Invasion distance and flowback of fracture fluids following hydraulic fracturing are directly related to two-phase capillary trapping of immiscible fluids in rocks. Surface roughness occurs in fractured porous media due to geologic processes such as cementation and chemical dissolution. The effects of surface roughness on two-phase flow are currently not well understood. We conducted spontaneous and forced imbibition experiments in porous media micromodels as analogs for fracture fluid invasion. Drainage experiments were run to simulate return-of-the-fracture fluid subsequent to fracturing. Smooth and rough glass micromodels were fabricated with percolating and nonpercolating microfracture networks. Light microscopy and image analysis were utilized to quantify capillary-trapped saturations during two-phase flow experiments. Experiments were conducted until steady state was reached via the injection of hundreds of pore volumes of wetting or nonwetting fluid. At these end point conditions, we determined that surface roughness had a marginal1 effect on hydrocarbon trapping (less than 10%) during imbibition and drainage when viscous forces were dominant (intermediate to high values, Ca > 10−5). Such a viscous-dominated and swept environment is found near a wellbore following hydraulic fracturing, although transport beyond this environment is likely capillary dominated (the extent of fluid imbibition will depend on rock quality). Capillary-dominated drainage was not dependent on the presence of surface roughness in our experiments. The effect of microfracture percolation on immiscible fluid trapping was found to be negligible as well. To the authors' knowledge, this is the first systematic quantitative study to couple surface roughness with microfracture connectivity using micromodels. With regard to field applications, results indicate that surface roughness-generating geologic processes such as cementation and dissolution and microfracture propagation - all reservoir quality/lithofacies-dependent variables that impact porosity and permeability- do not likely impact hydrocarbon and fracture fluid trapping during invasion and flowback near wellbores and major fracture conduits. This conclusion indicates that investigations of surface chemistry-driven fluid trapping mechanisms, rather than geometric, may be critical.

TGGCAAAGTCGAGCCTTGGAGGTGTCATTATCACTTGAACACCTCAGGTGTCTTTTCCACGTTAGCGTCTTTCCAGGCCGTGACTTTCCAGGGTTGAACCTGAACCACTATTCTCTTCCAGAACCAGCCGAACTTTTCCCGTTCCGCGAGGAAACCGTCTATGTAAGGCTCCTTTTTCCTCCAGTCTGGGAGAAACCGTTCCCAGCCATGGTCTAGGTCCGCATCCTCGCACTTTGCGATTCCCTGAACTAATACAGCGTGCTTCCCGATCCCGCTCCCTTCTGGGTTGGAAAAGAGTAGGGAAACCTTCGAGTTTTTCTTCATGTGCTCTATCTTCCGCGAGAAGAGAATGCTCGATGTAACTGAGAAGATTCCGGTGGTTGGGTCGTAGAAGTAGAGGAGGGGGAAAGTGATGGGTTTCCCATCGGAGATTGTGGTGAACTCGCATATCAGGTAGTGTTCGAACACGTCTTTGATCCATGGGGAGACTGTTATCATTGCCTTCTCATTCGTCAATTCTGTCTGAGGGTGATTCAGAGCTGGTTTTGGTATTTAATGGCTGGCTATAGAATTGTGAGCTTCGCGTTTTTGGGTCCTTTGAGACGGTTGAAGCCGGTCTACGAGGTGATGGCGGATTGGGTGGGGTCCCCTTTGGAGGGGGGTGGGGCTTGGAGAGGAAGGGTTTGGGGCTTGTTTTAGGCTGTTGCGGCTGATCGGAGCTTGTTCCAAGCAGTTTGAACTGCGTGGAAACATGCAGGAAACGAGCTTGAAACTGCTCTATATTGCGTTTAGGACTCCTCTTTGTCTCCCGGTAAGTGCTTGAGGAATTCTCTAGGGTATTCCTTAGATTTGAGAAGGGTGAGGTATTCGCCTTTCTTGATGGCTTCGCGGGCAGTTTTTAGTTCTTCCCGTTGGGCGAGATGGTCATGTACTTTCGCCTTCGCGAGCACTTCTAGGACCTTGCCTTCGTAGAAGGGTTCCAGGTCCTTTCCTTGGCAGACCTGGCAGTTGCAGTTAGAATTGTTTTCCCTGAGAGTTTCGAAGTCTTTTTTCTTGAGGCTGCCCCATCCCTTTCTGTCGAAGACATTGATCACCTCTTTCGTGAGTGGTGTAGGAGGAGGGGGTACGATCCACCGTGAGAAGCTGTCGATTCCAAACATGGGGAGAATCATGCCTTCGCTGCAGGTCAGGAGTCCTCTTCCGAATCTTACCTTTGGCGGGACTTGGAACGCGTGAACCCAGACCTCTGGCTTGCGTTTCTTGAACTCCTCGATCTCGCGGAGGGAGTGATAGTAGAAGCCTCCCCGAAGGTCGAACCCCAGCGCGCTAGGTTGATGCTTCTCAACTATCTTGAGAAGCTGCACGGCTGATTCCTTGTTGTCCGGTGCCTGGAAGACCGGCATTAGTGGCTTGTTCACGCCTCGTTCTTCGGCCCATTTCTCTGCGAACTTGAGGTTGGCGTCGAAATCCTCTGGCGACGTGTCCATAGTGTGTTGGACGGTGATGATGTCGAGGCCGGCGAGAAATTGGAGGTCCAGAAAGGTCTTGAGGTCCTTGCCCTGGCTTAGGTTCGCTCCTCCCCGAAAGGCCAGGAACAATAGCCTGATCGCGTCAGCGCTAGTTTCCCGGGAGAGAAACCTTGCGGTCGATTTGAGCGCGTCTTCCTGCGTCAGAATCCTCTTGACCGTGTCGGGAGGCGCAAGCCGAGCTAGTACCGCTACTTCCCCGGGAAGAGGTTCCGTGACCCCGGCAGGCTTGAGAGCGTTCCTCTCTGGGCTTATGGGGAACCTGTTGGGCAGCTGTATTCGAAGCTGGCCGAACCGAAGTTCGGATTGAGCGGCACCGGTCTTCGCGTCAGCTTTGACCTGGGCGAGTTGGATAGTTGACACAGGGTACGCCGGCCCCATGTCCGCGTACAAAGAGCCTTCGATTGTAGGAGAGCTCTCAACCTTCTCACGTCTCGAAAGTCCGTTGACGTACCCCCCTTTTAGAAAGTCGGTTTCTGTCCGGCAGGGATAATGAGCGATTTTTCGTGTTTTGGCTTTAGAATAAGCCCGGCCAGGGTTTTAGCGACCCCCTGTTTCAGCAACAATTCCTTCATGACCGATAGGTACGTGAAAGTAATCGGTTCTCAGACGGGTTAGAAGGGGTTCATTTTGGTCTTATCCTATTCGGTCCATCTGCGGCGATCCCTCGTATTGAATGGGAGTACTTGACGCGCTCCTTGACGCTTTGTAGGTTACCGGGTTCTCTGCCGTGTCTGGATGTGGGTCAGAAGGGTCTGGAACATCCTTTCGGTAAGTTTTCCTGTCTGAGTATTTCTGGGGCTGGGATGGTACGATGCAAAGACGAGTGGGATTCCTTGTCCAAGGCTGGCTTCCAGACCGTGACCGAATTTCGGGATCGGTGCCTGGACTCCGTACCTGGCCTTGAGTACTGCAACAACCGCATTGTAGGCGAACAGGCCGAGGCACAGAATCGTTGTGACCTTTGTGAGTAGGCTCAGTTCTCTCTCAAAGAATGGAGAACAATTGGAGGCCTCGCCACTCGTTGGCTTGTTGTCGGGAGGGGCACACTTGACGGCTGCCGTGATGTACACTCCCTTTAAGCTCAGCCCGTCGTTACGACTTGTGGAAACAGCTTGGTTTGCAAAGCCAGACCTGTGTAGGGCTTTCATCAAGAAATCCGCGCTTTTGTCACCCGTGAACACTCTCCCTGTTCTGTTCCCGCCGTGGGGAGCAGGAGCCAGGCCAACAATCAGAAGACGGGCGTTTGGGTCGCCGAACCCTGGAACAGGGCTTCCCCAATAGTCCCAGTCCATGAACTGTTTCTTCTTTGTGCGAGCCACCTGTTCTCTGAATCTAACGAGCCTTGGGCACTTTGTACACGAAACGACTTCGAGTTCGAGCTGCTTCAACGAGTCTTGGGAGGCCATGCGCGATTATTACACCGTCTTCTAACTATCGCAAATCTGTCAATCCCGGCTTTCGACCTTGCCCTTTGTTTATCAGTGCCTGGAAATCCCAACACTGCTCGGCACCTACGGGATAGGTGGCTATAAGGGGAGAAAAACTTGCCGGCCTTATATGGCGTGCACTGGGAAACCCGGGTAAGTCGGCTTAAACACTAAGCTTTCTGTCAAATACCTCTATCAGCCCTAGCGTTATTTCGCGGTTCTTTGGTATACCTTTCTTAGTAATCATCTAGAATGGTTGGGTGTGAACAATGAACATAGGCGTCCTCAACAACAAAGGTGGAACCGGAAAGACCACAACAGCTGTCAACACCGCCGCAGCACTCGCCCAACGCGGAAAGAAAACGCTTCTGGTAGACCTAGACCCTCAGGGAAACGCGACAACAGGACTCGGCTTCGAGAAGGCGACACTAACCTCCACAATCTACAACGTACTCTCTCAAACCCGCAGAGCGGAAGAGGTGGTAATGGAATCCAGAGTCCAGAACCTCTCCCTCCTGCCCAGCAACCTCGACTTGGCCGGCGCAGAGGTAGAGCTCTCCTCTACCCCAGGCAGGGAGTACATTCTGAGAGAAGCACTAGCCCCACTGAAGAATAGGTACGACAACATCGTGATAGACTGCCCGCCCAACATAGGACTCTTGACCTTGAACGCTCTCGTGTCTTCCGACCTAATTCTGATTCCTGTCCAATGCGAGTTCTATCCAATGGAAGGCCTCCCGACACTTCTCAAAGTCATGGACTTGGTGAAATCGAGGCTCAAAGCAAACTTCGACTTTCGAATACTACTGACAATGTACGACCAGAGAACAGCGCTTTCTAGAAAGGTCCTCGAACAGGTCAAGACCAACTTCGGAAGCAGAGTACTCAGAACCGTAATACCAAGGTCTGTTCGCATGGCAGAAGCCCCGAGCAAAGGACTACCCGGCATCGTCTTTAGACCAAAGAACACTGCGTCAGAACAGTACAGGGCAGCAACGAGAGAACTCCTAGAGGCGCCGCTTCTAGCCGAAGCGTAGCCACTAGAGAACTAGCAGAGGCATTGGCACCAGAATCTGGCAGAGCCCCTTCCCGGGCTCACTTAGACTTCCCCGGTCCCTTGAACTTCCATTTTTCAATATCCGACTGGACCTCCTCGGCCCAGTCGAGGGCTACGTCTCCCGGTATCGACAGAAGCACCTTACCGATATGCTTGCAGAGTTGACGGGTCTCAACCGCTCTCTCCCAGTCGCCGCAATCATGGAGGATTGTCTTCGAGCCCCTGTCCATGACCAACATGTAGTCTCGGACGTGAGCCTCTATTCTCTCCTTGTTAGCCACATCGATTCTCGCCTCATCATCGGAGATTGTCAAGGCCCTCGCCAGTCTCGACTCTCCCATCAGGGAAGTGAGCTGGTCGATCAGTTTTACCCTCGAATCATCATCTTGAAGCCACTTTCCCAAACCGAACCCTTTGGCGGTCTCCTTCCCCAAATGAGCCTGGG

This content is only available via PDF.
You can access this article if you purchase or spend a download.